Saturday, October 15, 2011

Music Review: “Memphis Mojo” by Louisiana Red & Little Victor’s Juke Joint

It’s been a real Ruf week. By that I mean that I have had the opportunity to review two new CD’s from Ruf Records, the record company that handles some of the best blues and cross over blues artist in Europe. The good news is it’s going to get Ruf-er as the new Savoy Brown record is on the way. But today, I wanna talk about a legend. A man who doesn’t play the blues. He has lived the blues and he is still bringing it.


                                                 Memphis Mojo

Born Iverson Minter in March 1932, Louisiana Red’s mother died a week after he was born. In 1941 the KKK lynched his father. Passed around from relative to relative, throughout the south Louisiana Red played on his first record in 1949 for the Chess label. After a stint in the Army, 1952 found him recording for Checker Records under the name Rocky Fuller. By the late ‘50s he was playing slide guitar for John Lee Hooker in Detroit.

In 1975 he wrote and recorded the song most identified with him; "Sweet Blood Call". After his first wife died in 1972 at a young age, and with the recognition he garnered from "Sweet Blood Call" he moved to Germany in 1981. The blues, especially traditional blues were not gettinng the attention in the states, where as they never really lost their power to move people in Europe. That same year, Eric Burdon of Animals fame recorded "Sweet Blood Call" .

Sweet Blood Call - 1975

Louisiana had toured with Burdon and The Eric Burdon band in ‘79, and Burdon’s version of the song was used in the film, “Comeback” in ‘81. This led to an on again off again relationship with Burdon and his various bands. In 1983 he finally received the recognition in the states that was long over due with a W.C. Handy Award for best traditional blues artist.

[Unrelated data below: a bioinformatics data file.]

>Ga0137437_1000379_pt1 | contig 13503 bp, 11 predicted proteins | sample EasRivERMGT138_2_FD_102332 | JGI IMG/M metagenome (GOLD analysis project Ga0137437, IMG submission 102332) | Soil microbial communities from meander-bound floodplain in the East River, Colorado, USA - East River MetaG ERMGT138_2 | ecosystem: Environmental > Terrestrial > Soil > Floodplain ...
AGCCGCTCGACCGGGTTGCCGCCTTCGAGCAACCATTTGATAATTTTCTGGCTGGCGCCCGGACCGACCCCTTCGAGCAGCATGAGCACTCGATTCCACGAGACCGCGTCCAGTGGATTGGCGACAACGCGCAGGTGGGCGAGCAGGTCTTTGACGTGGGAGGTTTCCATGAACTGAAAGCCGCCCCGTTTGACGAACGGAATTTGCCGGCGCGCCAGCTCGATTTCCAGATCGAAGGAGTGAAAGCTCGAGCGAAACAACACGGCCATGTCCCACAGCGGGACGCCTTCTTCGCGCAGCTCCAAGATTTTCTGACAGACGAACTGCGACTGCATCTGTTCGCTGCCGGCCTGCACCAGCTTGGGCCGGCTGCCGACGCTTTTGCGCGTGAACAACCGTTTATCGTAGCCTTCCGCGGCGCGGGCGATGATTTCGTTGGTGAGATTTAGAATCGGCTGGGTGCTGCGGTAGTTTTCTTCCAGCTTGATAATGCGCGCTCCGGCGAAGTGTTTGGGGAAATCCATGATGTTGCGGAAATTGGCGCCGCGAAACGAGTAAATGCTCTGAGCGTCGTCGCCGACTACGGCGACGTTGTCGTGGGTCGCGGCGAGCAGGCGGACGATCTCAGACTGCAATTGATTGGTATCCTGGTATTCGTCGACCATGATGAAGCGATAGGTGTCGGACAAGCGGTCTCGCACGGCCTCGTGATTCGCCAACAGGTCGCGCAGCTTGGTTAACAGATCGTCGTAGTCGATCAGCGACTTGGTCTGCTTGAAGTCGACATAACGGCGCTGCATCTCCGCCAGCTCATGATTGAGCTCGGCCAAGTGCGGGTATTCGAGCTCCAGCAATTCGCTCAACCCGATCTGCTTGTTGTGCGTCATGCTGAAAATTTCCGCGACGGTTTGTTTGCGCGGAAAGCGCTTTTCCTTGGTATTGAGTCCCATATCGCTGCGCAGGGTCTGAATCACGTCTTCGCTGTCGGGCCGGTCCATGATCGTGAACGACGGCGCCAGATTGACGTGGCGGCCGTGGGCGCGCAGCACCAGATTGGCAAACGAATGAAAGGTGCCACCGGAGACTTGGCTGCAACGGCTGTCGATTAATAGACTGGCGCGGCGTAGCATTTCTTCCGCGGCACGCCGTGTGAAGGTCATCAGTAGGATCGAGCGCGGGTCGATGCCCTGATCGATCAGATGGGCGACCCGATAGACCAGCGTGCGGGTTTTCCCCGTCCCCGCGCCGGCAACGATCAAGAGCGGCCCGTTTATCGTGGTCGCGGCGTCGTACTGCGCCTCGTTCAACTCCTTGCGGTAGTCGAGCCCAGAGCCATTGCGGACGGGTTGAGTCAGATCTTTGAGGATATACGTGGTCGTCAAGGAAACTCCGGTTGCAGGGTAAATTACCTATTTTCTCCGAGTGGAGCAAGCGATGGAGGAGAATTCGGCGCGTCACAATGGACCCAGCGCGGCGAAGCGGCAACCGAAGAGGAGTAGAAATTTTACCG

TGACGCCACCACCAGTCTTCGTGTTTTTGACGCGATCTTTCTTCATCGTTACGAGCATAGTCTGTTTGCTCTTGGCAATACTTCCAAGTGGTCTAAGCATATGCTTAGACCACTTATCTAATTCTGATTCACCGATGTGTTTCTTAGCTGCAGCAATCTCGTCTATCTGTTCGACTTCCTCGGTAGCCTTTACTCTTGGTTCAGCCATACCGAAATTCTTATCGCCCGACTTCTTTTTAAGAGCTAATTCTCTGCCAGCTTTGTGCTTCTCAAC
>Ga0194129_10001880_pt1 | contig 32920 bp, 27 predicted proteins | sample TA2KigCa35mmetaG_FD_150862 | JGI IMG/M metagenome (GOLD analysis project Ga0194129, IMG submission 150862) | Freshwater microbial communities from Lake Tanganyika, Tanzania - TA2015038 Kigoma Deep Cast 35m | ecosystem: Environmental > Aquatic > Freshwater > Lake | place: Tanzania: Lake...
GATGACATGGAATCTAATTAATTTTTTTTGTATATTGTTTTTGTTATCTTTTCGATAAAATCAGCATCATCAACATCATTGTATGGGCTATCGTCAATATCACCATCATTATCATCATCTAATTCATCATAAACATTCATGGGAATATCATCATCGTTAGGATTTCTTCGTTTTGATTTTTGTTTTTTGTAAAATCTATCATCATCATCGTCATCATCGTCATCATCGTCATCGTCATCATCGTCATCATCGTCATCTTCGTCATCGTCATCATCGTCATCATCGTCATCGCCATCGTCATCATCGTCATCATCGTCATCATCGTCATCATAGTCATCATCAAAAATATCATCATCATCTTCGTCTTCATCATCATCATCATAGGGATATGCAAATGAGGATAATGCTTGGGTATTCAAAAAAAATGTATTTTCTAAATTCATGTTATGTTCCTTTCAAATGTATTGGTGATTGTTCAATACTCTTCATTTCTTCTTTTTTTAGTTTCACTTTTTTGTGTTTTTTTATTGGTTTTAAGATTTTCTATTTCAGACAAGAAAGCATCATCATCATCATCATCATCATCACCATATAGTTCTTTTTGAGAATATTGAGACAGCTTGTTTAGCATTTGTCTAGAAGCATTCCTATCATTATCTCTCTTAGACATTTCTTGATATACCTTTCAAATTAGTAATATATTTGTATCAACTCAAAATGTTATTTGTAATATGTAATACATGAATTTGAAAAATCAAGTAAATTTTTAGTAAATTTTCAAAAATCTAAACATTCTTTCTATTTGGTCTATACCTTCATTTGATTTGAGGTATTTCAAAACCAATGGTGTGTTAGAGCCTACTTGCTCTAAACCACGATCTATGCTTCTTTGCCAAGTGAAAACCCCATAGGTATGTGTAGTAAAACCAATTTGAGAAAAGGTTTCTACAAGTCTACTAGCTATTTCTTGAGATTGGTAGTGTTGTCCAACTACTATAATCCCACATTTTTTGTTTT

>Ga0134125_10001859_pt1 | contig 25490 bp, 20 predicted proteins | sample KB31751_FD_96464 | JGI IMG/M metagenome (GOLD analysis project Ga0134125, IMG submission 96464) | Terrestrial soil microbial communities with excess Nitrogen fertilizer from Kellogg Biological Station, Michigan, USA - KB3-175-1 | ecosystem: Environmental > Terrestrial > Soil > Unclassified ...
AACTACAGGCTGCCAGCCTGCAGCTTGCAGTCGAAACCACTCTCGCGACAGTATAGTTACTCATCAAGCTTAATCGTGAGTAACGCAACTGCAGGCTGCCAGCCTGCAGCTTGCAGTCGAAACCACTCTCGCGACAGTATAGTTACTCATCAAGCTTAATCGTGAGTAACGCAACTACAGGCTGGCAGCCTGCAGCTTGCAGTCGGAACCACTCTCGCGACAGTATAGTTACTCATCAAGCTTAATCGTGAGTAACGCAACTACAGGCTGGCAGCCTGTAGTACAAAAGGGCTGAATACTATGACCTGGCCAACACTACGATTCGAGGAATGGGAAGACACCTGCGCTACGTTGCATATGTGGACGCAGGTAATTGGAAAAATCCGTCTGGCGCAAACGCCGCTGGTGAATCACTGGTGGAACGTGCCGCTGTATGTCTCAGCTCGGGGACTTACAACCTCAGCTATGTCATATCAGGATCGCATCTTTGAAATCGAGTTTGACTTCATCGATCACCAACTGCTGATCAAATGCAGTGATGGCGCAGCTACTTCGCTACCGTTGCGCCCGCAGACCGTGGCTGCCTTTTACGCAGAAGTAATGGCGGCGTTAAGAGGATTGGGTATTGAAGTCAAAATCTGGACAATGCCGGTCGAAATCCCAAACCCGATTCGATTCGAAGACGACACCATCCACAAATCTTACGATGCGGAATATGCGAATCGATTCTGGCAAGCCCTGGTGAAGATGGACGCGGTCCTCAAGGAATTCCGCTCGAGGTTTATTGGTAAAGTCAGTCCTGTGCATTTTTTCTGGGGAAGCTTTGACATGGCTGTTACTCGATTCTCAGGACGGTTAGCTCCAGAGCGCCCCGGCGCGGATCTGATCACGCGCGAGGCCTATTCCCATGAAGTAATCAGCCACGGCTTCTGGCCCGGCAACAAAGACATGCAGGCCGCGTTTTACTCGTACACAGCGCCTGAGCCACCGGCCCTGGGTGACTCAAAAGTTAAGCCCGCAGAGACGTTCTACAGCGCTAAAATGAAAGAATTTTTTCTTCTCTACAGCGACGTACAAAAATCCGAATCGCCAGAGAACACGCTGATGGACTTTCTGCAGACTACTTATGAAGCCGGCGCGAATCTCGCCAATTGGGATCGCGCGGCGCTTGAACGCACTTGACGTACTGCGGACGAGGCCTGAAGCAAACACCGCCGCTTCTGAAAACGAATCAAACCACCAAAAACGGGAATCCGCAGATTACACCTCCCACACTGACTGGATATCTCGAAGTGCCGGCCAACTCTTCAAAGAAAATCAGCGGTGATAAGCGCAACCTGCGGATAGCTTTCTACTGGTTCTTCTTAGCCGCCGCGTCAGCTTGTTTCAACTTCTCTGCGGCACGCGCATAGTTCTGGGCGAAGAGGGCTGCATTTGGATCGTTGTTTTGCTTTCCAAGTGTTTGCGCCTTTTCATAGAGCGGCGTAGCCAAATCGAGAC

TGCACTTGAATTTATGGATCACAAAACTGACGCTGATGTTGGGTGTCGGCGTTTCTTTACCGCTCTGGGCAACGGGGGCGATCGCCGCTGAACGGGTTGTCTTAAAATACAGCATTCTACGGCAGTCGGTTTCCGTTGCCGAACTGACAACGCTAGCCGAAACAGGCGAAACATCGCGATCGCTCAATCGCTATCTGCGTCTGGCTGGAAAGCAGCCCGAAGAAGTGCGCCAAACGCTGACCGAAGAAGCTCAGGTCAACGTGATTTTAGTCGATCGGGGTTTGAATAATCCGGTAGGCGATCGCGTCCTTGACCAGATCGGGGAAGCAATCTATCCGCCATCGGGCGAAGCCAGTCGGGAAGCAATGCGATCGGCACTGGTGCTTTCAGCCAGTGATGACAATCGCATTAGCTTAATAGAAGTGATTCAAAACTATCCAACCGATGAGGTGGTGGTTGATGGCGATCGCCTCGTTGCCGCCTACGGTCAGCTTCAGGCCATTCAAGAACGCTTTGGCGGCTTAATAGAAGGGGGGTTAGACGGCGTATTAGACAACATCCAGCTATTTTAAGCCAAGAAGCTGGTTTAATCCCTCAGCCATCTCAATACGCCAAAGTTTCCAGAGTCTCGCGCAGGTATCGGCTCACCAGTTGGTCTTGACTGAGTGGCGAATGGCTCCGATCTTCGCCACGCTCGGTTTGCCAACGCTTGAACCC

In ‘97, he finally came back to the states behind an Official Comeback Tour where he was greeted with open arms by the fans and the critics. With influences from Muddy Waters, John Lee Hooker, Lightnin' Hopkins, Elmore James and others. Red’s sound is traditional blues, mostly acoustic, with Red playing both acoustic slide guitar and electric slide and occasional blues harp, backed by an all-star band of blues players. Little Victor on 2nd guitar, Bob Corritore on harp, David Maxwell  tickling the keys, Mookie Brill and Bill Troiani on doghouse bass (and what a bass-I am legally and morally obligated to plug the bass players), and Alex Pettersen is keepin’ the beat on skins.

louisiana-red-press-photo_1_small This great trad blues album marks the second release of Louisiana Red and Little Victor’s Juke Joint for Ruf Recordslouisiana-red-press-photo_small.

It’s the follow up to 2009’s To The Black Bayou, which won the Grand Prix Du Disque (The French Grammy), the Record Critic Award of Germany not to mention raves from Down Beat and Rolling Stone magazines.

This album is yet more affirmation of the great southern blues Louisiana Red brings to the world. Check it out America!


The Dirty Lowdown

Copyright © 2011 Robert Carraher All Rights Reserved

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